- Hardcover: 240 pages
- Publisher: William Heinemann Ltd; Uniform edition edition (Dec. 1964)
- Language: English
- ISBN-10: 0434018821
- ISBN-13: 978-0434018826
- Product Dimensions: 22.9 x 15.2 x 2.5 cm
- Average Customer Review: 4.5 out of 5 stars See all reviews (32 customer reviews)
- Amazon Bestsellers Rank: 3,350,068 in Books (See Top 100 in Books)
Police at the Funeral Hardcover – 1 Dec 1964
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"Don't start reading these books unless you are confident that you can handle addiction" (Independent)
"The real queen of crime" (Guardian)
"Allingham's work is always of the first rank" (New York Times)
"Allingham captures her quintessential quiet detective Albert Campion to perfection... For those who relish classic crime fiction" (Daily Express)
"An outstanding piece of work – original, clever, baffling" (Daily Telegraph) --This text refers to an out of print or unavailable edition of this title.
Campion returns to help uncover the real secret behind the mysterious Faraday family --This text refers to an out of print or unavailable edition of this title.See all Product Description
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Top Customer Reviews
All said, it's a great story, and the reason why I like it is because it's quite a tense and in places claustrophobic rendition of a family imploding based on years of tension, dislike and plain hostility towards one another. We get a picture of the results of that "poison" all coming out in the wash and it makes for an exciting read.
I did start to guess what was going on towards the end of the book, but it was still not clear how the murderer had done it, so it was still very worthwhile reading to the end to find out. In fact, I was waiting for some more deaths to occur since the culprit seemed to have planned quite far ahead and with some ingenuity! But then Allingham didn't really write stories about mass-murderers, so it was probably best she stopped there!
About Campion - Margery Allingham has again written all the way through this book that Campion comes across as vacant, slightly imbecilic and perhaps a touch daft to other characters in the story, but I have to say he comes across as anything but to me.Read more ›
The matriarch runs the house to a strict timetable and code of behaviour, firmly set in the late 1800's, although the current date is the late 1920's! For example, she trundles off to church in a horse-drawn carriage, the house has no phone, and the decor, although maintained, has remained unchanged for decades. All the live-in relatives, with one exception - the fiancee of the solicitor - are financial inadequates totally dependent on the matriarch for survival, even though they are mostly well past fifty years old. Allingham portrays this bizarre scenario with unerring skill - you "see" the house, you sense and respond to the petty jealousies and hatreds that bubble beneath the surface and, with a little understanding of what life was like in that elite sector of society between the wars - you accept and believe in it. In short, you become part of the household.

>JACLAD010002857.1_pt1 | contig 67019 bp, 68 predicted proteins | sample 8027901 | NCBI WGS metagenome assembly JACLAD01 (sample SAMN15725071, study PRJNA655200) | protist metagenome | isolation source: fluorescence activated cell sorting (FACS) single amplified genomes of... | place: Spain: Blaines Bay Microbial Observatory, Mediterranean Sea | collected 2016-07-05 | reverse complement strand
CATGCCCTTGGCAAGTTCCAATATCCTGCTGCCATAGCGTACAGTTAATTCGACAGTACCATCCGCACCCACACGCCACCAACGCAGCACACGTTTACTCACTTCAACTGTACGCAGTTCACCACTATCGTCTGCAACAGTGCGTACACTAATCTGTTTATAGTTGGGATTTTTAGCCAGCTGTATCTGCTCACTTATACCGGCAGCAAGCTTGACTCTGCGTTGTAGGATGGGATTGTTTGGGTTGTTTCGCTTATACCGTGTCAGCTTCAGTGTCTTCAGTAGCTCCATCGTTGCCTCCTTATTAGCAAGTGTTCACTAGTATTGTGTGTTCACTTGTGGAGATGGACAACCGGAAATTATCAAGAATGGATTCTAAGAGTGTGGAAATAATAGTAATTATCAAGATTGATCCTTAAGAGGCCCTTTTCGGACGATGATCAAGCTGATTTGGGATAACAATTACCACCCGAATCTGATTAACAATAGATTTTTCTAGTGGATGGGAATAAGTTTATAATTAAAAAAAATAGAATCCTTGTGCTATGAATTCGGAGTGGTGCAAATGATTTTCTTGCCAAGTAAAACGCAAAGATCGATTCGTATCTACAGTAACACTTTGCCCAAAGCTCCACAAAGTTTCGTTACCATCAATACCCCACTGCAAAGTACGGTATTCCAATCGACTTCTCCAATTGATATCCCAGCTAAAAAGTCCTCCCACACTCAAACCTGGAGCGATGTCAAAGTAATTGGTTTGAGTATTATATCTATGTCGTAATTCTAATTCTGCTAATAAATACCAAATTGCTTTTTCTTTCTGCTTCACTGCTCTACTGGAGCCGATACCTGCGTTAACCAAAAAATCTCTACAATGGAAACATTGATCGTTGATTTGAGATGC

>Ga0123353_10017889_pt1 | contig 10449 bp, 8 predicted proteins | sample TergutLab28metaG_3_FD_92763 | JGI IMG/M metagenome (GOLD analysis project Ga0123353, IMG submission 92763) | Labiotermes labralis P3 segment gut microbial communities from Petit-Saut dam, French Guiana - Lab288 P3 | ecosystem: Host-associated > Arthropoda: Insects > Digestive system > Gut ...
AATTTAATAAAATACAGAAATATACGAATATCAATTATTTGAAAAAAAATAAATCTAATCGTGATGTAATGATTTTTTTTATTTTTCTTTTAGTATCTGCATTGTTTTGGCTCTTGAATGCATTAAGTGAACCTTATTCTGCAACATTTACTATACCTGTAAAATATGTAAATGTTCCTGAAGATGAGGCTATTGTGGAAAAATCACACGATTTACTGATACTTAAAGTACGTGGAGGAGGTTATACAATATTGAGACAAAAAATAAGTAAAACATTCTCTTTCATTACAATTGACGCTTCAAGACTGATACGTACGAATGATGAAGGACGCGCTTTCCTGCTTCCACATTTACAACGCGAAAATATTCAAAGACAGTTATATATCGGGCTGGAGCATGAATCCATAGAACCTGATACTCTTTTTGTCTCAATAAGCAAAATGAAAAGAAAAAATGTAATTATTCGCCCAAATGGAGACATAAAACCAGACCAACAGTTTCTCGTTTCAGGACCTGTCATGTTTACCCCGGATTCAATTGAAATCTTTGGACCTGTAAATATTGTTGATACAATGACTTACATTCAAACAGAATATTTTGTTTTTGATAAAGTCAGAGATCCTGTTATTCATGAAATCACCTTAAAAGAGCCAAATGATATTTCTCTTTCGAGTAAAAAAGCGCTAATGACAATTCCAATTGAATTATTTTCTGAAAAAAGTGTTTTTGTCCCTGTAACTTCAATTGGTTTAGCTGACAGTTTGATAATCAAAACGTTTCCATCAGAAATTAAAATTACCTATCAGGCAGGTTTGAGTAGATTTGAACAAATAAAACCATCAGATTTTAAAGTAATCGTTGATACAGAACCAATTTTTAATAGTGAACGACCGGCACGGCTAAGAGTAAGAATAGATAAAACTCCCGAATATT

If you find it difficult to believe that such a household could exist in the late 1920's, let me tell you that I was born in 1946 and I met two women very similar to the matriarch, in large houses with dependent relatives, in the 1950s. That sort of thing didn't really die out until the 1960's. Some complain that the ending of this novel is an anti-climax. However, it is fairly clear two-thirds of the way through that only one person could have killed the first victim.Read more ›
The book is saved from being dated paradoxically because the house in which the action takes place has been allowed to remain fixed in the late Victorian era even into the 1930s in which the mystery is set; it has no telephone for example and still keeps a horse drawn carriage. The exception to this is the 'family secret' which is unpleasant not for what it is, but for the way that the so called 'shame' is described. Autre temps, autre moeurs.
Most Recent Customer Reviews
"Oh my, what a tangle a houseful of mostly senior citizens can create when the family progresses from dysfunctional to deadly. Read morePublished 1 month ago by PCReader
As always a book to be enjoyed and can't wait to get the next one.
And the TV series is just as good.
Margery Allingham does it again with a first class murder mystery.Published 3 months ago by James Lavery
The thing about Albert Campion is that you're never one hundred percent sure which side he's on. Unlike Peter Wimsey who will hand pretty much any murderer over - even if it's his... Read morePublished 5 months ago by Verity Reads Books (a lot of them)
As always, Marjorie Allingham's books are always a joy to read.Published 6 months ago by Audrey Walker
First impressions count and this affected my appreciation of Campion's fourth outing. There is a contrived, almost ludicrous, co-incidental meeting between four of the protagonists... Read morePublished 7 months ago by Officer Dibble